DigiPen’s BS in Computer Science in Machine Learning program may be new, however, our experience in the subject is anything but. Machine learning has been a central component in many of DigiPen’s Research & Development projects for quite some time, and as faculty have been putting together the framework for the new degree program, real-world lessons informed by those past projects have found their way into the curriculum.
One such lesson stemmed from a research-based project developed for Andretti Autosport, which uses machine learning to predict, in real-time, which strategies will have optimal results during IndyCar races. “The strategy in IndyCar is knowing when to go to the pit, which tires to use — hard or soft — and how much fuel to put in the car,” says DigiPen R&D lead software engineer and computer science professor Antoine Abi Chacra. Managers would be able to input strategies into the DigiPen-developed application and quickly see how those strategies would play out for their driver based on real-time data such as the car’s current performance and position, the driver’s performance and behavior in both past and present races, and a wide host of other factors.
Abi Chacra says one of the most important lessons the R&D team learned from the project is that data is never clean when you receive it. Before machine learning algorithms can interpret and make predictions about data, first it’s important to scrub the data and weed out anomalies. “We had to do something like that with Andretti,” Abi Chacra says. “You’d get lap times that were way off. Sometimes they would go to the pit and the flag that notifies everyone that this car is in the pit wouldn’t go up for some reason, so now we have one lap at 41 seconds, another at 40 seconds, and then one lap that took 20 minutes. Your machine learning algorithm should be able to automatically analyze the data using a technique called clustering to detect and remove anomalies like that.”
Abi Chacra is bringing the real-world IndyCar example to students directly, giving them an opportunity to work with the same exact data the R&D team used. “For assignment one, I clean all the data for them, give them the lap times of every driver for 200 laps, and tell them to use the first 50 percent of the data to try and predict the last 50 percent,” Abi Chacra says. “But as the final project, I give them all the data, which has all the garbage in it, and now they have to use multiple machine learning algorithms to clean the data and solve the problem, just like you would in the real world.”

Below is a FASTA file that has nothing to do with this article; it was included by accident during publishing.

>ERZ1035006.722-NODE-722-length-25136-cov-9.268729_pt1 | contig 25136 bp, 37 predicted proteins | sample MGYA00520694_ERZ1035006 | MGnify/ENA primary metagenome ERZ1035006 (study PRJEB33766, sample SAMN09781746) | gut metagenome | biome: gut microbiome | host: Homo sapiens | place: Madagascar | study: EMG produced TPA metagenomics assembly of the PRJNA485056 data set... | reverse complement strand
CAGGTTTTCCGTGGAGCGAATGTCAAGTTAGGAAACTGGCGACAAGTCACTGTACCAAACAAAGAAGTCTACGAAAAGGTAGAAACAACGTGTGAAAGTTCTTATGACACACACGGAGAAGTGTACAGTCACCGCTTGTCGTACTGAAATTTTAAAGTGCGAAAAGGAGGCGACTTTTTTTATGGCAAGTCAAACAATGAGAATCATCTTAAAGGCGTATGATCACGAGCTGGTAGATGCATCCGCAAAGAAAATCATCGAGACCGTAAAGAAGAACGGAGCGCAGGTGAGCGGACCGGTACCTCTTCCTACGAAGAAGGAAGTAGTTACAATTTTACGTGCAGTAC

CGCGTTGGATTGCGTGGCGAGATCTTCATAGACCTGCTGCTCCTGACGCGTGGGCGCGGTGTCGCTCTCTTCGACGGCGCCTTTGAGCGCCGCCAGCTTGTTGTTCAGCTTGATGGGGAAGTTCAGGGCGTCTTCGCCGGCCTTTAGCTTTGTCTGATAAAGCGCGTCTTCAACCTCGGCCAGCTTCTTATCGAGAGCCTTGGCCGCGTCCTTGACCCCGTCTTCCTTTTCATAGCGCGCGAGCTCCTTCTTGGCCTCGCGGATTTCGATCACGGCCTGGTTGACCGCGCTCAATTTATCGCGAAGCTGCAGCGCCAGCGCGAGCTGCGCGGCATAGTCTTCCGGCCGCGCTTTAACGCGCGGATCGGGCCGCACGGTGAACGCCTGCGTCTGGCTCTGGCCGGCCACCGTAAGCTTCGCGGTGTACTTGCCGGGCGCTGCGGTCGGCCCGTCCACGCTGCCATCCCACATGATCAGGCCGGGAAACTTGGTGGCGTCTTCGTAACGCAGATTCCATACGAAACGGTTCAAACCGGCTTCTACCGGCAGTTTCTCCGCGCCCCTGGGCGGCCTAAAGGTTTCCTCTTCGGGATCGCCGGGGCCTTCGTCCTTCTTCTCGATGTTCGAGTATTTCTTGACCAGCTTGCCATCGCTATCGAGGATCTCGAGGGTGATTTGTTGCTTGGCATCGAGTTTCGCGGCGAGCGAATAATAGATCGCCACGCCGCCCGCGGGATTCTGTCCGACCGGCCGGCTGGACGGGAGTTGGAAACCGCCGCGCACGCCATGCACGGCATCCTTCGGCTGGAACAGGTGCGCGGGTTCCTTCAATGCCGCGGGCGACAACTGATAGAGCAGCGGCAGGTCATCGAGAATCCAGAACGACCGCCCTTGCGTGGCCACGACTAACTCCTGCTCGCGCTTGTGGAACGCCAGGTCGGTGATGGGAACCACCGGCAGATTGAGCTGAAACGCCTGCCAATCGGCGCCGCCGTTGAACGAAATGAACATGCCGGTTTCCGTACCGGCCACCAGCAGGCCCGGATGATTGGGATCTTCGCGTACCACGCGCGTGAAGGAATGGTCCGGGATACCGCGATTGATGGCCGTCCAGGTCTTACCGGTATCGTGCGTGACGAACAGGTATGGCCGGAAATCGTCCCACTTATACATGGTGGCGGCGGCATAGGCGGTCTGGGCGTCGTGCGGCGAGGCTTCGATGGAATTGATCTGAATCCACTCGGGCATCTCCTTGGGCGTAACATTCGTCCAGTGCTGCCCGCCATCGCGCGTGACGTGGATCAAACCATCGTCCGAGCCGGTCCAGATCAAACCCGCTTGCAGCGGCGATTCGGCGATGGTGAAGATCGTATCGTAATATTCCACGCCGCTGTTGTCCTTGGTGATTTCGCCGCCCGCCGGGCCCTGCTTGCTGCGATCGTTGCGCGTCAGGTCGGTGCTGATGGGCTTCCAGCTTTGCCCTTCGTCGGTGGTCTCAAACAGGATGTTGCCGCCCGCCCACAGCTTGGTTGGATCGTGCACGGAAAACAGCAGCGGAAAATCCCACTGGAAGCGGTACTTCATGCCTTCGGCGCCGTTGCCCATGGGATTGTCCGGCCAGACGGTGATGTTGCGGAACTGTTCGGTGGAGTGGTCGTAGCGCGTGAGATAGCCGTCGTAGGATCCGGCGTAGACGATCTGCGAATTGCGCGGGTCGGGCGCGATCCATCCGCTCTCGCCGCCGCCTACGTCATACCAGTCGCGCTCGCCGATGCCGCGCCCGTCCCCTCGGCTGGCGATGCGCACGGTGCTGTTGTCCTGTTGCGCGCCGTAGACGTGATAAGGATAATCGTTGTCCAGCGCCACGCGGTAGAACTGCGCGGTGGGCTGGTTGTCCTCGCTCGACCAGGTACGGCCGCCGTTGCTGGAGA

In another past project, the DigiPen R&D team was tasked with creating a machine learning application to evaluate the effectiveness of security methods for large crowds and events in order to find the correct balance between the strictness of the threat evaluation and line expediency. “If the checkpoint security is too tight and takes a long time, then you get long lines,” DigiPen Chief Technology Officer Samir Abou Samra says. “If it’s too loose, you might have shorter lines, but it’s not secure. The machine learning component of the project was part of finding the sweet spot between the two.”
According to Abou Samra, the major takeaway from the project had less to do with figuring out how to churn the data — it was in communicating with the clients about what the data should even be.
“Our job is to decide, for situation x, what is the best mathematical function that will approximate that situation, translating an analogue situation into math?” Abou Samra says. “And that means, you have an input and an output — it’s an equation. But when you’re dealing with security subject matter experts, they’re not computer scientists or mathematicians. Their job is to go, ‘Hmm. That guy. Flag him.’ But if you ask them why or how they determine that, they don’t tell you, ‘It’s because of this, this, and this factor, and then I compute the data and if it comes out to a score above a certain number then I flag them.’ No. They say, ‘It’s based on my experience. That person just seemed agitated.’”
While much of machine learning is about utilizing and combining the correct algorithms to make predictions, figuring out what data is relevant to input in the first place, is often the very first step.
“Usually, a computer scientist won’t come to you to solve a computational problem. It’s usually someone from a completely different area, and it’s a really good experience to learn how to bridge the gap and find that midpoint between yourself and the subject matter expert. This is something we’re teaching in the machine learning program,” Abou Samra says. “We try to understand how the subject matter expert or client thinks, so we’re then in a better position to ask questions and to lead them towards explaining what kind of logic we want the machine learning to take, and what those inputs are.”
The first cohort of the BS in Computer Science in Machine Learning degree program begins this fall.